The recently released Documentary ‘Stutz’ on Netflix features candid conversations with actor Jonah Hill and his psychiatrist Phil Stutz with the aim to shine a light on therapy and mental health. The cleverly constructed documentary presents an open-hearted view into the depth of relationship that is established between a therapist and client in long-term therapy. Part self-help and part biography, the film enables the viewer to learn some of the experience and benefit of therapy whilst also revealing the humility and vulnerability of the therapist, who ultimately is also just another human finding his way through life.
The documentary has certainly got therapists talking, many of us lovingly moved by the beauty of the authenticity of the relationship between the two men who share several ‘love you’ s’ through the film. It is rare to see such tender loving moments of authentic connection between men televised in this way and importantly demonstrating what we all deeply know to be true; one of the major keys to good wellbeing is open transparent, vulnerable human connection in which we are seen, heard, respected, and loved.
But what about the ethics of a client making a film about their therapist? Or cameras, representing an audience in the therapeutic space at all? And what does it mean to the patient / therapist dynamic when they swap roles, as Jonah and Stutz do when Jonah enquires about his therapist and assists him to reach new personal insights about his own romantic relationship. Most therapists work hard to create a therapeutic space for their clients in which their own life and material is ‘parked’, allowing the client’s difficulties to dominate the relational space between them, yet there appears great tenderness between the two by connecting in mutual vulnerability.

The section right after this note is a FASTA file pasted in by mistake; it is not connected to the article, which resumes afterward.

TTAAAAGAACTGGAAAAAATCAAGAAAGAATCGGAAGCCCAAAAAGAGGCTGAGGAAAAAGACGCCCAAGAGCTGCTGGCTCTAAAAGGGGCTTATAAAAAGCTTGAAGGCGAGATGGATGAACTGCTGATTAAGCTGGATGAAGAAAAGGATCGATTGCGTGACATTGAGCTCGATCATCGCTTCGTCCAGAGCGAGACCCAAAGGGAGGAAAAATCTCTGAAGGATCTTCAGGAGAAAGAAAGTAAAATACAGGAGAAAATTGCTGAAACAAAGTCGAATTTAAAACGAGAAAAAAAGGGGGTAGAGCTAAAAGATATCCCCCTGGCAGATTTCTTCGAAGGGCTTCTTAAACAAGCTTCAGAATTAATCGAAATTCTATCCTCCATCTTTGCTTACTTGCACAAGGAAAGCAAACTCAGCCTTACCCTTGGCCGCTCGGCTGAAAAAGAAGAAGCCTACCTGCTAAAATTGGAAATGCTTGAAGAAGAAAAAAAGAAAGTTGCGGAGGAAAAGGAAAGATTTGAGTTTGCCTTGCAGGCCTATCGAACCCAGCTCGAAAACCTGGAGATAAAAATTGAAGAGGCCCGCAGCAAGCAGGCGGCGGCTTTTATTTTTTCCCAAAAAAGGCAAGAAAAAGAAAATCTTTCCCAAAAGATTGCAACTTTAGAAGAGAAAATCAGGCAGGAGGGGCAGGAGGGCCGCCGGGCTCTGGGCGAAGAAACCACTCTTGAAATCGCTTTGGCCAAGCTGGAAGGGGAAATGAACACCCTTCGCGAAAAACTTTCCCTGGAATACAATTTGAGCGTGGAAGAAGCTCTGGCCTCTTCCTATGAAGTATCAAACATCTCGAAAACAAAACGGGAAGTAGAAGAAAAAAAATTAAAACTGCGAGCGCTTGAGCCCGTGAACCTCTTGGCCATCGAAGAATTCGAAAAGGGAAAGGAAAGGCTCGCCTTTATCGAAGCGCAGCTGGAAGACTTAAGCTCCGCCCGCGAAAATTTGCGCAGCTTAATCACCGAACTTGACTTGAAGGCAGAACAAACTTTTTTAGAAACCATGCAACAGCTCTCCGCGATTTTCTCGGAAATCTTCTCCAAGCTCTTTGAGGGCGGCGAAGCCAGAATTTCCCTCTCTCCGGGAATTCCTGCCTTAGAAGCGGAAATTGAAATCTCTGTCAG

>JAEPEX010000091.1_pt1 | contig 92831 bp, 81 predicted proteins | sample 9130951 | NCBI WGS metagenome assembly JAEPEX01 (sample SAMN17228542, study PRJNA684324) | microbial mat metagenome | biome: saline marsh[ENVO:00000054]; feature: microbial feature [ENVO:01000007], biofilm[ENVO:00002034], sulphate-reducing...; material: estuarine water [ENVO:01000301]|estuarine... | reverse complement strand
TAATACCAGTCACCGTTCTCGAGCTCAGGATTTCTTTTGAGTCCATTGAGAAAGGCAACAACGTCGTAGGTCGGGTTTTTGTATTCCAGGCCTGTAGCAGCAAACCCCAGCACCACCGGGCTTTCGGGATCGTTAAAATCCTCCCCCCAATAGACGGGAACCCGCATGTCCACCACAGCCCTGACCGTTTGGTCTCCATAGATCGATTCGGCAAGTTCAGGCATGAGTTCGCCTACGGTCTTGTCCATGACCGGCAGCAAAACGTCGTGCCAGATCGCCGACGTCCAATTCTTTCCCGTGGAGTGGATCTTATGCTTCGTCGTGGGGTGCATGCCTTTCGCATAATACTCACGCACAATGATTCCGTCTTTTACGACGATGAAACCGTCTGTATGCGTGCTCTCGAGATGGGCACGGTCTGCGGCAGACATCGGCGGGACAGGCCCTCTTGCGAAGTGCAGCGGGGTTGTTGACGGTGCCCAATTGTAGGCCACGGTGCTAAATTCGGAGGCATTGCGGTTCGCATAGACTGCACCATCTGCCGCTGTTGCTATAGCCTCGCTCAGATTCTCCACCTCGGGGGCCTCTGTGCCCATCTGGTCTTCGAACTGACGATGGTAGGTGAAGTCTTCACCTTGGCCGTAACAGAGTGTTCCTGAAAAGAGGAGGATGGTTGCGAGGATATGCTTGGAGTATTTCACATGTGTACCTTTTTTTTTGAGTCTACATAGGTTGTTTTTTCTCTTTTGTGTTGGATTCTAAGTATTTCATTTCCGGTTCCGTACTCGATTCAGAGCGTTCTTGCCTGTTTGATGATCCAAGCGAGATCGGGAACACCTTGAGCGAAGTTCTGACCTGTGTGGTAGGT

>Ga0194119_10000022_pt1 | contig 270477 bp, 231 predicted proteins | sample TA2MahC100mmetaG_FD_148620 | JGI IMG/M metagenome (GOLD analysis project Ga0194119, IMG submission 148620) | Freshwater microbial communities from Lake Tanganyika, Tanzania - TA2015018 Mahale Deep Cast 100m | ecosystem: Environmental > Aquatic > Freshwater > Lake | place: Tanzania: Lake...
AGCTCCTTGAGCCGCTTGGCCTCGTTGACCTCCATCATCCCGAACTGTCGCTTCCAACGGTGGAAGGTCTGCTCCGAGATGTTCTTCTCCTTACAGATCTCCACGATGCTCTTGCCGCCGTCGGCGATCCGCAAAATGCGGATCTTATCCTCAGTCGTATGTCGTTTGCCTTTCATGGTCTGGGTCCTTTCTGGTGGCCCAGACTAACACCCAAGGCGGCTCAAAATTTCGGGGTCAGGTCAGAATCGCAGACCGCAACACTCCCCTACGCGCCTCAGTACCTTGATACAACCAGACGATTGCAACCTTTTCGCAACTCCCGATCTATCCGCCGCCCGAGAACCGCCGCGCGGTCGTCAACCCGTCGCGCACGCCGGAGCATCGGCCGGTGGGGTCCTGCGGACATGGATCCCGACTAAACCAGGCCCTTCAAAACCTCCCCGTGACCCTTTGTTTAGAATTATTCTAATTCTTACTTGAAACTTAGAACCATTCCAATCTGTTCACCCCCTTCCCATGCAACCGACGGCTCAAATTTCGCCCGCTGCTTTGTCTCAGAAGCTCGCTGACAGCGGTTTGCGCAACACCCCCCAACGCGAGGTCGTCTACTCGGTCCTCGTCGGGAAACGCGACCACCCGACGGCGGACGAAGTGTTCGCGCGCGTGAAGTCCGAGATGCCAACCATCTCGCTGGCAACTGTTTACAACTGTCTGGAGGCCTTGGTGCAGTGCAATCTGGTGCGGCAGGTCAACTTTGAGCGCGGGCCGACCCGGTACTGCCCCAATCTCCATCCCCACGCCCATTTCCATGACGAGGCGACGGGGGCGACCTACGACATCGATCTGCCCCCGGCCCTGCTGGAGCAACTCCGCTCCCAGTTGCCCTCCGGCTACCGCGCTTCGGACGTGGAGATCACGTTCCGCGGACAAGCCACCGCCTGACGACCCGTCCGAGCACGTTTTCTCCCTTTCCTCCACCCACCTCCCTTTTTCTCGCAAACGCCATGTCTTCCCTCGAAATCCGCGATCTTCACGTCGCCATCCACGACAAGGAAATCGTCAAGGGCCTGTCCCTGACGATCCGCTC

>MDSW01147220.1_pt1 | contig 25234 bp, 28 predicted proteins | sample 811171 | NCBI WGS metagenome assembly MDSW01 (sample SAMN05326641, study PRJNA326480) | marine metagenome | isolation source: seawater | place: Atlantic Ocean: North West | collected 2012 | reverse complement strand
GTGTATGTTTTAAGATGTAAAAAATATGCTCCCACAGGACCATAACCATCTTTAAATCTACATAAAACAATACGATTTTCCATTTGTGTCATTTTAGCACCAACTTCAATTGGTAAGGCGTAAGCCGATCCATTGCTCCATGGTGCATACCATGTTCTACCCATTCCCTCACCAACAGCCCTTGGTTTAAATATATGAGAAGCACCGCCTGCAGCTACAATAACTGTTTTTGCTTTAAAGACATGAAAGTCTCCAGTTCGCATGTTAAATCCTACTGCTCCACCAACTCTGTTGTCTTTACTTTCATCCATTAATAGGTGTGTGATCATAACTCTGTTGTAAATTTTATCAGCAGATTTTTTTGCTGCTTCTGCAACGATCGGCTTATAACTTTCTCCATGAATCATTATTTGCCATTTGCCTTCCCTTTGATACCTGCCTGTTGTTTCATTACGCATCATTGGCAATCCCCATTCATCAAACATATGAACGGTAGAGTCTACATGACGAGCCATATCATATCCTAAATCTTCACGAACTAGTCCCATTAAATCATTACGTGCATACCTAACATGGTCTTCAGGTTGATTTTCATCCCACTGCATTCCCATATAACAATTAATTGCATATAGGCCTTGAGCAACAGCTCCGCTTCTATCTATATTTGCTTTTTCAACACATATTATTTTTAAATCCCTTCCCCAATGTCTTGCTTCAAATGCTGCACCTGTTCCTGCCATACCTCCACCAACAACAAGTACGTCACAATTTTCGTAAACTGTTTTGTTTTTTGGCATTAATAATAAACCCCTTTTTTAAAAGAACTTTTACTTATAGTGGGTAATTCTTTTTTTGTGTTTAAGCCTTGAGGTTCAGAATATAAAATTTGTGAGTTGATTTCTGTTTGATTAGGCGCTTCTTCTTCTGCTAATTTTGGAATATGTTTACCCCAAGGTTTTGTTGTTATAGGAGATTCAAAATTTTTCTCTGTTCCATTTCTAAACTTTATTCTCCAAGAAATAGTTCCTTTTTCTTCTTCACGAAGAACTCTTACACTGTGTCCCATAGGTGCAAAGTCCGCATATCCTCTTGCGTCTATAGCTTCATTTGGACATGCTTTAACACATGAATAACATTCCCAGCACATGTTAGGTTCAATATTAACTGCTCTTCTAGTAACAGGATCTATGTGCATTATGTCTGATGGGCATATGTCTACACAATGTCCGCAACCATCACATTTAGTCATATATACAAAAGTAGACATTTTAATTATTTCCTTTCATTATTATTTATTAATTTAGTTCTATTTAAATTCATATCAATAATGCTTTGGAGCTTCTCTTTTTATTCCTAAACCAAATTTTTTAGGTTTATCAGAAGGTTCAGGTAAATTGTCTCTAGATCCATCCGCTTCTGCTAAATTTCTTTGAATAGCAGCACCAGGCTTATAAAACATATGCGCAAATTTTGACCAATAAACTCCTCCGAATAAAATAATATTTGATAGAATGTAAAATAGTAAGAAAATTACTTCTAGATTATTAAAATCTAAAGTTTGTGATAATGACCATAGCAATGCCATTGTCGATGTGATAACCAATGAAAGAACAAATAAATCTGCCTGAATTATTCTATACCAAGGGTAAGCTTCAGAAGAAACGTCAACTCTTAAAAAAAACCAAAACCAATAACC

Notably, during the film, both men speak of losing a brother and it is felt that there is a depth of understanding and meeting in that shared pain. Perhaps in their relationship which initially appears paternal do we also wonder of the love of two male peers similarly to the dynamic of brothers. The pain of their losses along with the subtle awareness of the inevitability of loss adds a deep existential awareness to the documentary which is further amplified by Stutz’s notable diagnosis of Parkinson’s.
Though as a therapist I must confess to not being completely comfortable at the entire documentary, there is a scene where Stutz facilitates a conversation between Jonah and his mother. It is uncomfortable viewing and questions the appropriateness of this live interfamilial work being broadcast. I also cannot help but wonder how the making of the film (not just the parts we saw but the contracts, legalities, fame, meetings, public discussions etc) will impact their relationship going forwards. And how will Stutz’s other clients feel observing this depth of relationship with Jonah? I’m sure if I was one of Stutz’s ‘other’ clients I’d feel ‘lesser than’ his famed star client in some way. However, I can’t deny that the film brings a view into the realness of therapy in a way I’ve not seen televised before. So often therapy is cast quite negatively on screen, often with therapists behaving in quite unethical ways – I can’t tell you how often televised therapists have relationships with their clients! So, to see therapy shown to the world in a way that captures the beauty of what occurs in a trusting therapeutic relationship is rather refreshing.
If you are a therapist, a client, or just have an interest in therapy, I highly recommend you watch this movie. And remember, no therapist is right for every client, finding a therapist who suits you is important. Don’t write off therapy based on a mismatch with the practitioner. Find your Stutz.